Behind the Scenes




Shooting in Canada in the Spring enabled us to absolutely capture the atmospherics of France in 1918. The landscape provided the authentic backdrop for the soldiers’ visceral experience in the battlefield and the nurses who patched up the wounded in the casualty clearing stations. Our battle drama is dynamic, intense – full of the desperate energy of youth. We wanted to resurrect a sense of shock missing from familiar forms of dramatisation. Our mission was to engage with a contemporary audience, bringing the battles into 21st-Century living rooms using immersive multiple hand-held cameras with often shaky pictures and a dynamic field of vision. We were with them in the trenches, running beside them in open warfare, inside the smoky, smelly, dangerous tanks known as ‘tin coffins’, airborne in flimsy, thrilling, vulnerable bi-planes and beside thundering artillery pieces. We shot the battle drama in a way that has allowed the audience to be with them to experience the fear, anger, frustration and pain of war, and to capture the aftershock of conflict where soldiers are numbed by relief, remorse and grief.

A German soldier aims his gun at a Scottish soldier in the trenches during Operation Michael.



The battles of 1918 embody what came to be known 25 years later as ‘total war’ – fought out of the trenches, in towns, across bridges and canals, scaling hillsides, using covert penetration at night, ‘bite and hold’ tactics, and – for the first time – carefully co-ordinated massed artillery, tanks, aircraft and infantry. Based on carefully researched diary accounts and rare personal testimonies, we drew on these powerful accounts incorporated as ‘voice over’ or transformed into vivid dialogue exchanges bringing the searing experience of our front-line fighters powerfully to life.



We contrasted the soldiers’ and nurses’ intense battlefield experiences with the generals’ constrained ‘behind the lines’ world. Shooting in some of Canada’s finest historical buildings, we captured an authentic feeling of the French chateaux commandeered by all the armies. We seized the creative opportunities to explore the difference between ‘observing’ and ‘experiencing’. Our generals rarely visit the trenches. Instead, they exist in a world of planning and negotiation, making decisions that will impact on the lives of hundreds of thousands of combatants. We captured their behind-the-lines world with a style that is tight and controlled, creating a sense of unbearable tension in their HQs, as they plan the battles or listen to distant gunfire while their men carry out their orders. We concentrate on Haig, Foch, Currie and Monash, sensing the isolation they feel at key moments.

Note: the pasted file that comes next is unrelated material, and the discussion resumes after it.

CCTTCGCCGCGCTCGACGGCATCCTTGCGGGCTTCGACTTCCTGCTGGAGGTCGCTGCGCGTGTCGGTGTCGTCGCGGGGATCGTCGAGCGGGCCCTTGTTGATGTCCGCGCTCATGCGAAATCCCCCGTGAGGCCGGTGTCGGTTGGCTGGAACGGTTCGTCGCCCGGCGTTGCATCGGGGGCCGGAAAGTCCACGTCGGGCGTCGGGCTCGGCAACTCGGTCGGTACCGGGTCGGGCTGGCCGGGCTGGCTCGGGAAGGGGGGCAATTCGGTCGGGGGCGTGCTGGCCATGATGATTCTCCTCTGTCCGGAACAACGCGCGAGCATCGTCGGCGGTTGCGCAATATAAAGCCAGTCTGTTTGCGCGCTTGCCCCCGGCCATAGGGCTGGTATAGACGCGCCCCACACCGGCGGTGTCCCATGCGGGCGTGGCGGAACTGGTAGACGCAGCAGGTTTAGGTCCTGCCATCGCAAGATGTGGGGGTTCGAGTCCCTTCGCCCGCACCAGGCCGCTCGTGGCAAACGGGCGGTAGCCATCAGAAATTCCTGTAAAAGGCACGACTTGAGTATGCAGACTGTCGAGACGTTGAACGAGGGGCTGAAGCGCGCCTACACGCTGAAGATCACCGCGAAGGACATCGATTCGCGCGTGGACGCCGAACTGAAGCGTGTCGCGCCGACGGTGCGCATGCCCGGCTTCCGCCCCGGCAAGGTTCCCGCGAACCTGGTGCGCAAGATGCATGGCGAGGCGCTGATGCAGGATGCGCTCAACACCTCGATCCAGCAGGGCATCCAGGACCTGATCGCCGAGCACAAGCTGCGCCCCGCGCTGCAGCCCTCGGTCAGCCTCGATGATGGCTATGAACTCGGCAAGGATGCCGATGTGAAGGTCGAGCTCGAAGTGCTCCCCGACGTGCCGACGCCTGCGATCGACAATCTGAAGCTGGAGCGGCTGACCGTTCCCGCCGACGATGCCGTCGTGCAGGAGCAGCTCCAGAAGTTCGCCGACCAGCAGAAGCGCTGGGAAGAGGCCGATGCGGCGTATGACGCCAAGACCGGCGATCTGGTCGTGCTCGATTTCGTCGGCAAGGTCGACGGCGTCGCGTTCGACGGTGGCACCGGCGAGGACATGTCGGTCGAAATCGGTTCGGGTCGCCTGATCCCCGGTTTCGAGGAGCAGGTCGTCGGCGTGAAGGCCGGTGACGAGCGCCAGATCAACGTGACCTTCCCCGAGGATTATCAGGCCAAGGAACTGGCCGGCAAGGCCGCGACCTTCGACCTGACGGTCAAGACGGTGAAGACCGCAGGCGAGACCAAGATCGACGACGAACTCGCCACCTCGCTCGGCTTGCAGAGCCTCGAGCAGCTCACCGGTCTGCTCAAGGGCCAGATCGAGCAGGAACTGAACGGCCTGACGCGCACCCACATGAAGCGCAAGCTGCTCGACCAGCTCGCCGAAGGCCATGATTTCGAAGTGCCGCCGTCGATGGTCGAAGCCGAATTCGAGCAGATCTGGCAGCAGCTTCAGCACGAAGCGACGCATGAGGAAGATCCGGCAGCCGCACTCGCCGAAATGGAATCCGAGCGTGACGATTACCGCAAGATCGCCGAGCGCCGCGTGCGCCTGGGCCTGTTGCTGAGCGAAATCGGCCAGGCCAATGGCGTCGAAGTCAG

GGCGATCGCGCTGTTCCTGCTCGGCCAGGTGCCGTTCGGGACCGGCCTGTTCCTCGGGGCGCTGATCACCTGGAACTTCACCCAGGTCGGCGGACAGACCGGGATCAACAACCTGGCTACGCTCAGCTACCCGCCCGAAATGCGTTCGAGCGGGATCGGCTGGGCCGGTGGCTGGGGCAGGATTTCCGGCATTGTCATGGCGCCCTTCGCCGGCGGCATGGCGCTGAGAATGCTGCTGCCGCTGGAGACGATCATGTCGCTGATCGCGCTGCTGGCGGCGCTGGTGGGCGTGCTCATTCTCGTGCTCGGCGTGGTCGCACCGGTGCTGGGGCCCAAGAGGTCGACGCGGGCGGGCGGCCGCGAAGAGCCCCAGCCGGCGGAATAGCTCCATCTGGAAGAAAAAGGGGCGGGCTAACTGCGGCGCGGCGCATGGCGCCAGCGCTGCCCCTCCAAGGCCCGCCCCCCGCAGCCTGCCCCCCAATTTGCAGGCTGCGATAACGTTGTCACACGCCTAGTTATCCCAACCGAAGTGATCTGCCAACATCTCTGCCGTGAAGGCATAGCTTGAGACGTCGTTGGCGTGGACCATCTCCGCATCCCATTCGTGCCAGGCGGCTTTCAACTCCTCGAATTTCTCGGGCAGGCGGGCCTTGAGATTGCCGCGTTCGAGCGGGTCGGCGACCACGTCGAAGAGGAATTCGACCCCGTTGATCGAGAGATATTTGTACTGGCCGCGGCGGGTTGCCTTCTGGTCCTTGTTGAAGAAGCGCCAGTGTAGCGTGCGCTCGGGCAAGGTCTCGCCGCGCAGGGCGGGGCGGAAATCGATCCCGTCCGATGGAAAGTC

Flanked by his officers and French PM Clemenceau, French Marshal Ferdinand Foch played by Denis Lamonde listen intently.



We wanted to keep the entire film set in 1918 so the historians were shot in historic period locations rather than modern offices. There is almost a sense of them being in the next room alongside the generals’ headquarters as they comment insightfully on the unfolding drama of the last 100 days.



In the HQ’s where the frame is dominated by our Generals’ faces, sound carries the sense of what is around them, adding to the viewers’ sense of ‘experiencing’ rather than ‘observing’ what is on screen. In the battlefield and casualty clearing stations, gone are the well-known WW1 ballads and re-versioned classical strains. Accompanying our modern film language, we’ve incorporated a modern score in a 1918/2018 mash-up.



We built a Mk 5 tank especially for the series and shot sequences on actual WW1 aircraft. We employed remarkably convincing state-of-the-art computer generated imagery ranging from animated 3D maps, to novel perspectives such as following shells to their targets, and photo realistic battle scenes with tanks, artillery, aircraft and masses of infantry.

Alongside an Allied tank, Canadian soldiers take on the Germans.



We drew on the great archive of the 1918 campaigns to keep us in the moment. Our multinational treatment allowed us to incorporate British, French, Canadian, American, German and Australian archive sources, creating a fresh all-encompassing perspective of the remarkable battles fought in the 100 Days.

A German soldier ruthlessly takes aim down into the trenches.